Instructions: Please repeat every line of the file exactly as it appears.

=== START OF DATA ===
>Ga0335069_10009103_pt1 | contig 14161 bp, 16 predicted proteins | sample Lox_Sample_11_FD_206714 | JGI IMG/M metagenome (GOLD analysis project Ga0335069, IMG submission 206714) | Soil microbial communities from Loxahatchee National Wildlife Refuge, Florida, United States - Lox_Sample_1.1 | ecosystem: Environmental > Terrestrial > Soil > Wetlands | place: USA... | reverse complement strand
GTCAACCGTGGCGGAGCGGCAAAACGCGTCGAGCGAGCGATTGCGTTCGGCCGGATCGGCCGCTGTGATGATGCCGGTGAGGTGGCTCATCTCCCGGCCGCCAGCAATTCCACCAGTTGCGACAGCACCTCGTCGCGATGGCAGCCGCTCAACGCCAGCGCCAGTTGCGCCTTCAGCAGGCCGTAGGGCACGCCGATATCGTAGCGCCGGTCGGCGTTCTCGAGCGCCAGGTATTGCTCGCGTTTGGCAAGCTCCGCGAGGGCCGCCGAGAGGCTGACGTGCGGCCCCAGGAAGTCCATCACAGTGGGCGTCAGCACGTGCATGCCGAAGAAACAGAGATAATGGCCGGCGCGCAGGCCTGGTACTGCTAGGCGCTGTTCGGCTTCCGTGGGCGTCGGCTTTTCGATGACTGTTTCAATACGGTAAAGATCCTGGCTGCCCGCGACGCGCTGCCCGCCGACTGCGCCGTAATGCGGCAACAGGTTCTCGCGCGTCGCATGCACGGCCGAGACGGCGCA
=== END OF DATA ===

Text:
>Ga0335069_10009103_pt1 | contig 14161 bp, 16 predicted proteins | sample Lox_Sample_11_FD_206714 | JGI IMG/M metagenome (GOLD analysis project Ga0335069, IMG submission 206714) | Soil microbial communities from Loxahatchee National Wildlife Refuge, Florida, United States - Lox_Sample_1.1 | ecosystem: Environmental > Terrestrial > Soil > Wetlands | place: USA... | reverse complement strand
GTCAACCGTGGCGGAGCGGCAAAACGCGTCGAGCGAGCGATTGCGTTCGGCCGGATCGGCCGCTGTGATGATGCCGGTGAGGTGGCTCATCTCCCGGCCGCCAGCAATTCCACCAGTTGCGACAGCACCTCGTCGCGATGGCAGCCGCTCAACGCCAGCGCCAGTTGCGCCTTCAGCAGGCCGTAGGGCACGCCGATATCGTAGCGCCGGTCGGCGTTCTCGAGCGCCAGGTATTGCTCGCGTTTGGCAAGCTCCGCGAGGGCCGCCGAGAGGCTGACGTGCGGCCCCAGGAAGTCCATCACAGTGGGCGTCAGCACGTGCATGCCGAAGAAACAGAGATAATGGCCGGCGCGCAGGCCTGGTACTGCTAGGCGCTGTTCGGCTTCCGTGGGCGTCGGCTTTTCGATGACTGTTTCAATACGGTAAAGATCCTGGCTGCCCGCGACGCGCTGCCCGCCGACTGCGCCGTAATGCGGCAACAGGTTCTCGCGCGTCGCATGCACGGCCGAGACGGCGCA